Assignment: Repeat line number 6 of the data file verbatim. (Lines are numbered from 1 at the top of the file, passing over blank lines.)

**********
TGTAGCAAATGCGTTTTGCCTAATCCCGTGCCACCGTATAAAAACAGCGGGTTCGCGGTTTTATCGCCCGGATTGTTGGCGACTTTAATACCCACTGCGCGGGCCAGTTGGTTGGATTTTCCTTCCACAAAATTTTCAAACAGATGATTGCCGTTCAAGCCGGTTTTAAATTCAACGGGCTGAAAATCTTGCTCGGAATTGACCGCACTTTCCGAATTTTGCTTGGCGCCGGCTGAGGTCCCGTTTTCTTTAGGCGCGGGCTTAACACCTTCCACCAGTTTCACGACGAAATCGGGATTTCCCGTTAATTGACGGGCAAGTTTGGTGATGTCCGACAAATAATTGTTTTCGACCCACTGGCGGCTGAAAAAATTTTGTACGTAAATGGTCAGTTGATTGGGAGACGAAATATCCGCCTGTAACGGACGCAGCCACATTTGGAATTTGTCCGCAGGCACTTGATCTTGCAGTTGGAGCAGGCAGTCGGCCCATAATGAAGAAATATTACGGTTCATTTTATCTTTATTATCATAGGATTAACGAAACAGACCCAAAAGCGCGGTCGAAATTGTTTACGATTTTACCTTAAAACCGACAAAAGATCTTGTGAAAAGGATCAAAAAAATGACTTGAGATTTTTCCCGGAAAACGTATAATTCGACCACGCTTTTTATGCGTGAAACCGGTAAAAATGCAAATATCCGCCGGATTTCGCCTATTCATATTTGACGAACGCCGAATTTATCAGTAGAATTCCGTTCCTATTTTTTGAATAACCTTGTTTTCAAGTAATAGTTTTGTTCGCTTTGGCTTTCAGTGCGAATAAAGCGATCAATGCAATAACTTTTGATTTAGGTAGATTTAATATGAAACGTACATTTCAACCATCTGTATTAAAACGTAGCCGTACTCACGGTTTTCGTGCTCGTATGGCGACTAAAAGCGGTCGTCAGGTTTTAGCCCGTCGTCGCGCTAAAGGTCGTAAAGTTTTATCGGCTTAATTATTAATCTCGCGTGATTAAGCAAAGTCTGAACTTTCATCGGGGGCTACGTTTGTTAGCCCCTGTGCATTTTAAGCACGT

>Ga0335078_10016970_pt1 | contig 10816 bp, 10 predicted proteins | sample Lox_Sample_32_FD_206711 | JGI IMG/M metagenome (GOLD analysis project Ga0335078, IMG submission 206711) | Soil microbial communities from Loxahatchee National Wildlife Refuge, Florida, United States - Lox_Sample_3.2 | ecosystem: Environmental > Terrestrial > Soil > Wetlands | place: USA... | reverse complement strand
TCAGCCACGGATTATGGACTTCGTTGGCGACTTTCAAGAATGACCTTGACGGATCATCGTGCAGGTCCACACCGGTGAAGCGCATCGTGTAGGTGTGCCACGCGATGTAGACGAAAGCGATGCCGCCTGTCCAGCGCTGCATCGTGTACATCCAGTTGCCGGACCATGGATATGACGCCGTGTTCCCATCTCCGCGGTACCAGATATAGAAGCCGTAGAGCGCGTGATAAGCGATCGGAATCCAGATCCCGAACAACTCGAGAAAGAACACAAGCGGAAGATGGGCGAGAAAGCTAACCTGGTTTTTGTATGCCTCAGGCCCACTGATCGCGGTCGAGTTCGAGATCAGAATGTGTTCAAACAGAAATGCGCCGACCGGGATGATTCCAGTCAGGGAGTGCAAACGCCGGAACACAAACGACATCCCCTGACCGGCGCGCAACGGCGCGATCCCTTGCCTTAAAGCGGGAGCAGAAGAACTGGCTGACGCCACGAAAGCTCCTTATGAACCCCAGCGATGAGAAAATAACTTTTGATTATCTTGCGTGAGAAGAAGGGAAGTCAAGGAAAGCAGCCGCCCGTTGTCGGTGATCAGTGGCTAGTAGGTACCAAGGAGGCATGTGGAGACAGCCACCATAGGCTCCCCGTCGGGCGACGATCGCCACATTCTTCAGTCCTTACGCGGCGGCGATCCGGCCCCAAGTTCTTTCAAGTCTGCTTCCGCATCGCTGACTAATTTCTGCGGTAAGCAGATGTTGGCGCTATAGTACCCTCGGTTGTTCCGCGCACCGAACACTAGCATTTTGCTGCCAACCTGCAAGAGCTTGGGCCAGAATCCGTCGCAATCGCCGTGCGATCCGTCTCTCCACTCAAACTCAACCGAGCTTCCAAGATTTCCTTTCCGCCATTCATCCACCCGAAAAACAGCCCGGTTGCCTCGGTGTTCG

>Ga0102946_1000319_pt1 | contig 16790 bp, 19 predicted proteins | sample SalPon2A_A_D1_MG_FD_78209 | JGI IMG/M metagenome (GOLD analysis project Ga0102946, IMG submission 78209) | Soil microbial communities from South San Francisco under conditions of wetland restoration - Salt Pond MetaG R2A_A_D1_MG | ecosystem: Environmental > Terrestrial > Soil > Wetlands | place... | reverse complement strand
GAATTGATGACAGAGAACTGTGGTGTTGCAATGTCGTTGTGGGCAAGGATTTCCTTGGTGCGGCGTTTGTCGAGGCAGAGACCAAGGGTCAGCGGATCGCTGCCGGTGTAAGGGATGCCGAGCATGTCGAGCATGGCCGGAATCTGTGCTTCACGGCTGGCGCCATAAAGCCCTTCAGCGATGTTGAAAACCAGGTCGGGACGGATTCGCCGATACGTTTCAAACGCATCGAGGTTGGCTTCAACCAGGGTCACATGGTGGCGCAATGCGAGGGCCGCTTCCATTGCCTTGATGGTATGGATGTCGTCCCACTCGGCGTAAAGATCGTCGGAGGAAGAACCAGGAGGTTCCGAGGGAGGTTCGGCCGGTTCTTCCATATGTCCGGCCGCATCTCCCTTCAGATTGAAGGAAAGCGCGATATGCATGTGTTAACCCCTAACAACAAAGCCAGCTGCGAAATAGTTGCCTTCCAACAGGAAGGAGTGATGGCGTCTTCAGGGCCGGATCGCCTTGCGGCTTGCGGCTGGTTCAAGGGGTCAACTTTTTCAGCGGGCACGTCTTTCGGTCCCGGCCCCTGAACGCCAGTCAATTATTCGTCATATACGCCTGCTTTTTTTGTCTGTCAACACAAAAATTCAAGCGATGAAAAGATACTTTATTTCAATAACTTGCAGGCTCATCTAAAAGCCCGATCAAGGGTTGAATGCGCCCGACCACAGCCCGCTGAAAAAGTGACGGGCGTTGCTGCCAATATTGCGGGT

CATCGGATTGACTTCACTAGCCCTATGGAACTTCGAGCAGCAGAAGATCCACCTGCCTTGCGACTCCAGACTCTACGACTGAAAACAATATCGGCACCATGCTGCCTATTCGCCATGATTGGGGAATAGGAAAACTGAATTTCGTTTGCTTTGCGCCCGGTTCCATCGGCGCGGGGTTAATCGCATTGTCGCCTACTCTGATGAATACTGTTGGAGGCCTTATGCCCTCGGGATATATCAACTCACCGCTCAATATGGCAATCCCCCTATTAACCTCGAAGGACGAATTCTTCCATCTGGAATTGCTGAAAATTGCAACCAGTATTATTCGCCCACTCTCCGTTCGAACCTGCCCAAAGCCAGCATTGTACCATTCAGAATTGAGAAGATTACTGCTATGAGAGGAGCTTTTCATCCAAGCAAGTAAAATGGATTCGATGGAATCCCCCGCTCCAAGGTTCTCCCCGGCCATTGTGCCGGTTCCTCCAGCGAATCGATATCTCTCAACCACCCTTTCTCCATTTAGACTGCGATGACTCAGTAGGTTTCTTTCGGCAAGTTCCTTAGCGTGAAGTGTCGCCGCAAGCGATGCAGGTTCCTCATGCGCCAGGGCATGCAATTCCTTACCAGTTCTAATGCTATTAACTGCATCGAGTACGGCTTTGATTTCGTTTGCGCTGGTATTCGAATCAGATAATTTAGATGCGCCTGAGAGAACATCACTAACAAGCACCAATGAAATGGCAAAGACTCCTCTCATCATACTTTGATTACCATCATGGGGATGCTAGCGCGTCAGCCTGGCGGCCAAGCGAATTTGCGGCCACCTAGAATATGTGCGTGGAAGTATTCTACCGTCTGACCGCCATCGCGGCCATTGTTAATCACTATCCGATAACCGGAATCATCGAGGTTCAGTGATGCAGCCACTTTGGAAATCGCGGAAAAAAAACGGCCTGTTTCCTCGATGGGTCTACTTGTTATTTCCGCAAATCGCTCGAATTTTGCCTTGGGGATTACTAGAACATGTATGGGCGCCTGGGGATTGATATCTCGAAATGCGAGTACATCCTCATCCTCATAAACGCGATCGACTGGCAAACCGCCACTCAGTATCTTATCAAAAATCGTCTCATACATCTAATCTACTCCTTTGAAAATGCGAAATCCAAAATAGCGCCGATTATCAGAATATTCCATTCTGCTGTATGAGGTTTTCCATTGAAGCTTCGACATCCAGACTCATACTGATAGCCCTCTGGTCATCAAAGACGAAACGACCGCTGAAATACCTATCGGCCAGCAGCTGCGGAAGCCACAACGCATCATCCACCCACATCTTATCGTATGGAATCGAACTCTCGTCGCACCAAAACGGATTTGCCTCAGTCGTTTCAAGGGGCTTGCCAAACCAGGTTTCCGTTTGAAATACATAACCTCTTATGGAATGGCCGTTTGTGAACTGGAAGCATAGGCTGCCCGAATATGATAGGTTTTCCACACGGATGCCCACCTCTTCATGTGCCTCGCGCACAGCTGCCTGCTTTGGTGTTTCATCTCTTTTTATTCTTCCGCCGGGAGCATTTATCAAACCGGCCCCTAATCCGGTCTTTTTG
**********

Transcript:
CATCGGATTGACTTCACTAGCCCTATGGAACTTCGAGCAGCAGAAGATCCACCTGCCTTGCGACTCCAGACTCTACGACTGAAAACAATATCGGCACCATGCTGCCTATTCGCCATGATTGGGGAATAGGAAAACTGAATTTCGTTTGCTTTGCGCCCGGTTCCATCGGCGCGGGGTTAATCGCATTGTCGCCTACTCTGATGAATACTGTTGGAGGCCTTATGCCCTCGGGATATATCAACTCACCGCTCAATATGGCAATCCCCCTATTAACCTCGAAGGACGAATTCTTCCATCTGGAATTGCTGAAAATTGCAACCAGTATTATTCGCCCACTCTCCGTTCGAACCTGCCCAAAGCCAGCATTGTACCATTCAGAATTGAGAAGATTACTGCTATGAGAGGAGCTTTTCATCCAAGCAAGTAAAATGGATTCGATGGAATCCCCCGCTCCAAGGTTCTCCCCGGCCATTGTGCCGGTTCCTCCAGCGAATCGATATCTCTCAACCACCCTTTCTCCATTTAGACTGCGATGACTCAGTAGGTTTCTTTCGGCAAGTTCCTTAGCGTGAAGTGTCGCCGCAAGCGATGCAGGTTCCTCATGCGCCAGGGCATGCAATTCCTTACCAGTTCTAATGCTATTAACTGCATCGAGTACGGCTTTGATTTCGTTTGCGCTGGTATTCGAATCAGATAATTTAGATGCGCCTGAGAGAACATCACTAACAAGCACCAATGAAATGGCAAAGACTCCTCTCATCATACTTTGATTACCATCATGGGGATGCTAGCGCGTCAGCCTGGCGGCCAAGCGAATTTGCGGCCACCTAGAATATGTGCGTGGAAGTATTCTACCGTCTGACCGCCATCGCGGCCATTGTTAATCACTATCCGATAACCGGAATCATCGAGGTTCAGTGATGCAGCCACTTTGGAAATCGCGGAAAAAAAACGGCCTGTTTCCTCGATGGGTCTACTTGTTATTTCCGCAAATCGCTCGAATTTTGCCTTGGGGATTACTAGAACATGTATGGGCGCCTGGGGATTGATATCTCGAAATGCGAGTACATCCTCATCCTCATAAACGCGATCGACTGGCAAACCGCCACTCAGTATCTTATCAAAAATCGTCTCATACATCTAATCTACTCCTTTGAAAATGCGAAATCCAAAATAGCGCCGATTATCAGAATATTCCATTCTGCTGTATGAGGTTTTCCATTGAAGCTTCGACATCCAGACTCATACTGATAGCCCTCTGGTCATCAAAGACGAAACGACCGCTGAAATACCTATCGGCCAGCAGCTGCGGAAGCCACAACGCATCATCCACCCACATCTTATCGTATGGAATCGAACTCTCGTCGCACCAAAACGGATTTGCCTCAGTCGTTTCAAGGGGCTTGCCAAACCAGGTTTCCGTTTGAAATACATAACCTCTTATGGAATGGCCGTTTGTGAACTGGAAGCATAGGCTGCCCGAATATGATAGGTTTTCCACACGGATGCCCACCTCTTCATGTGCCTCGCGCACAGCTGCCTGCTTTGGTGTTTCATCTCTTTTTATTCTTCCGCCGGGAGCATTTATCAAACCGGCCCCTAATCCGGTCTTTTTG